Wednesday’s report by the agency’s Wireless Bureau follows up on letters between the bureau and AT&T that drew similar conclusions about AT&T zero-rating DirecTV content for subscribers, while still charging customers for streaming competitors like Netflix and Hulu.
DirecTV Now‘s $35 per month price with unlimited mobile streaming for AT&T customers amounts to price discrimination, according to the FCC. The agency said the low price makes it infeasible for competitors to pay AT&T to sponsor their own data on its network, violating the general conduct standard of the 2015 Open Internet Order.
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The report “expresses no concern with retail zero-rating per se,” but concludes the price AT&T charges DirecTV competitors to sponsor data is higher than the cost imposed on itself by exempting data from DirecTV, which it owns. The bureau came to a similar conclusion about Verizon’s FreeBee zero-rating program, but not T-Mobile’s Binge On.
“In light of the rates at which DIRECTV is offering its DIRECTV Now service to end users, the information we have indicates that AT&T (including both the network operator and edge provider affiliates) does not consider zero-rating to be a real cost of business,” the report reads. “Instead, AT&T appears to view the network cost of Sponsored Data for DIRECTV Now as effectively de minimis.”
While T-Mobile charges all edge providers the same rate to exempt their data from data caps as part of Binge On, “AT&T imposes hefty per-gigabyte charges on unaffiliated third parties for use of Sponsored Data,” the report goes on. “All indications are that AT&T’s charges far exceed the costs AT&T incurs in providing the sponsored data service. Thus, it would appear that AT&T’s practices inflict significant unreasonable disadvantages on edge providers and unreasonably interfere with their ability to compete against AT&T’s affiliate, in violation of the General Conduct Rule.”
AT&T argues it incurs a real cost from the program as a result of sustaining and growing its network to keep up with more data downloads by subscribers as a result of the program. The carrier said in December the program made the market more competitive, pointing to a T-Mobile offer to pay for one year of DirecTV Now if customers switch to the “uncarrier.”
The report wraps up the FCC’s year-plus inquiry into zero-rating days before Chairman Tom Wheeler is scheduled to step down. According to Republican FCC Commissioner Ajit Pai, the favorite to take over as acting chairman, the timing makes the report’s findings essentially null.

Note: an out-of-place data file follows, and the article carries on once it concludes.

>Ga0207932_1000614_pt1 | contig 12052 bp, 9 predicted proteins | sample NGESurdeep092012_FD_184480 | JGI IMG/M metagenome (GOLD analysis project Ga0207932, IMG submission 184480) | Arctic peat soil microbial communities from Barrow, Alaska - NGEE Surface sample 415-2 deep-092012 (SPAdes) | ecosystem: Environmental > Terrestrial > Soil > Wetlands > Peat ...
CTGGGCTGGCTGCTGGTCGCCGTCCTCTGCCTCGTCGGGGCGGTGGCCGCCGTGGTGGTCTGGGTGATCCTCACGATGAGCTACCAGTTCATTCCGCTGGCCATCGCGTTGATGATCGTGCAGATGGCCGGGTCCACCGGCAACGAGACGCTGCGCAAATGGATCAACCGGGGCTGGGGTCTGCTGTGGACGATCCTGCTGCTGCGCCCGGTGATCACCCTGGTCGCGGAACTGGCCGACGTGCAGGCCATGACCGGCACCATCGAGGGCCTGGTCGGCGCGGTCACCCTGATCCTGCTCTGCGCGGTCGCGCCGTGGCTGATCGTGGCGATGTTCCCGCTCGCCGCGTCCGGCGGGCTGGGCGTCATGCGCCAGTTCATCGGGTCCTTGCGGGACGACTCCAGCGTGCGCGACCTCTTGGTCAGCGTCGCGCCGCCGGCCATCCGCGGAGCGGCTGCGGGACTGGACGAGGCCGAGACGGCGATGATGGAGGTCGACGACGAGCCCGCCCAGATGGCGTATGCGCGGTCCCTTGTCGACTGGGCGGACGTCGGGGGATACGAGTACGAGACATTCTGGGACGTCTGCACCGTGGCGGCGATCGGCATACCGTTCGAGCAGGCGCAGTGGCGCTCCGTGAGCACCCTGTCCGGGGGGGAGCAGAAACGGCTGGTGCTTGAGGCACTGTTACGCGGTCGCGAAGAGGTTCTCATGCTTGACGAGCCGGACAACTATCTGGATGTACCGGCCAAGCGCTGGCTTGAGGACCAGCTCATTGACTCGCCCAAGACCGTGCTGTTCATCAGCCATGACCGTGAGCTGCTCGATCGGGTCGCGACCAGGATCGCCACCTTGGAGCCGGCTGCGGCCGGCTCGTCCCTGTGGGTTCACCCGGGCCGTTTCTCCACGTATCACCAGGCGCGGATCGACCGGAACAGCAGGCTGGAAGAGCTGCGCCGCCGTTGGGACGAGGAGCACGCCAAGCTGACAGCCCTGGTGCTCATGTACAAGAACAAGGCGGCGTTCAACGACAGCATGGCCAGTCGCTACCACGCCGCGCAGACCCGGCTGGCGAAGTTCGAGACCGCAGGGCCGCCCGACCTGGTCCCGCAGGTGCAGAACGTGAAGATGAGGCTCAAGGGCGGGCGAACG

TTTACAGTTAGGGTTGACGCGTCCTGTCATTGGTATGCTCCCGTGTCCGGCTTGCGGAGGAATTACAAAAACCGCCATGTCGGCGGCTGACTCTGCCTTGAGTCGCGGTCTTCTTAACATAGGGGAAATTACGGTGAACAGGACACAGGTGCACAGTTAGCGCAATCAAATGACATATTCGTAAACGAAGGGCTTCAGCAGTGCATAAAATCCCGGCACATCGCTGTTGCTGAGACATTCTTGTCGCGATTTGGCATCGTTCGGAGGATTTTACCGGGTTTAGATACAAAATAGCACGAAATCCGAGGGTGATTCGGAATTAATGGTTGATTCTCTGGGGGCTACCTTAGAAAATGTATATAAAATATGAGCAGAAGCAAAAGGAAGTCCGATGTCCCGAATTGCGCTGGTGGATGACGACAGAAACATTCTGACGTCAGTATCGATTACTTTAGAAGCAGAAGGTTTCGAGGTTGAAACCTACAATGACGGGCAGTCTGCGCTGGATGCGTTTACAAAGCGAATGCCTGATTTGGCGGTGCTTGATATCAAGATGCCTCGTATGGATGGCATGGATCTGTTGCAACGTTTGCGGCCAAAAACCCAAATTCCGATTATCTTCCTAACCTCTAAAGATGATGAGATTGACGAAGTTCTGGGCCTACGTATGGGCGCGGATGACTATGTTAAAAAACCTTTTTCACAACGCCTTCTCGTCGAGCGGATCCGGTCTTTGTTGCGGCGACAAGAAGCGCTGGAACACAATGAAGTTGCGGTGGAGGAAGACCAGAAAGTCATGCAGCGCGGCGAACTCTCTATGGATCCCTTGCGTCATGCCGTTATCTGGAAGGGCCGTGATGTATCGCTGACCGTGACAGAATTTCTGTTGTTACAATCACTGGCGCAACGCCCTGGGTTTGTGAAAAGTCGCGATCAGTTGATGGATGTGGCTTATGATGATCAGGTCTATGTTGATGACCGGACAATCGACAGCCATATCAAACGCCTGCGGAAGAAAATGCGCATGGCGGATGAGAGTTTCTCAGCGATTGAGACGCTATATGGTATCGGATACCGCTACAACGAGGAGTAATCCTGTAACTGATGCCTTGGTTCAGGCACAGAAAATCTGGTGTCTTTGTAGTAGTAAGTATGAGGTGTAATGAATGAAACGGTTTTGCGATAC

“This time the midnight regulations come in the form of a Bureau-level report casting doubt on the legality of free data offerings—offerings that are popular among consumers precisely because they allow more access to online music, videos, and other content free of charge,” Pai said Wednesday.
Pai said he and fellow Republican Commissioner Michael O’Rielly were left in the dark regarding the report, and indicated they have no intention of pursuing action against AT&T or others for zero-rating. The statement is consistent with Republicans’ intention to broadly reconsider net neutrality this year.
“This report, which I only saw after the FCC released the document, does not reflect the views of the majority of commissioners. Fortunately, I am confident that this latest regulatory spasm will not have any impact on the commission’s policymaking or enforcement activities following next week’s inauguration.”
They’ll likely face pushback by Democrats on Capitol Hill, who supported the report’s findings.
“In response to our inquiry, the FCC has issued clear guidelines on how to protect consumers from harmful zero-rating plans that violate the core tenants of net neutrality,” Sen. Ed Markey of Massachusetts said Wednesday. “These guiding principles will help the FCC, industry, and the public evaluate zero-rating offerings and identify plans that distort competition, stifle innovation, and hamper user choice and free speech.”
Senator Ron Wyden of Oregon described the plans as “clever branding gimmicks” designed “to manipulate consumers and transfer money from their pockets to a company’s bottom line.”
Democratic Sens. Bernie Sanders of Vermont, Elizabeth Warren of Massachusetts, Al Franken of Minnesota and others asked the agency to examine zero-rating in November.
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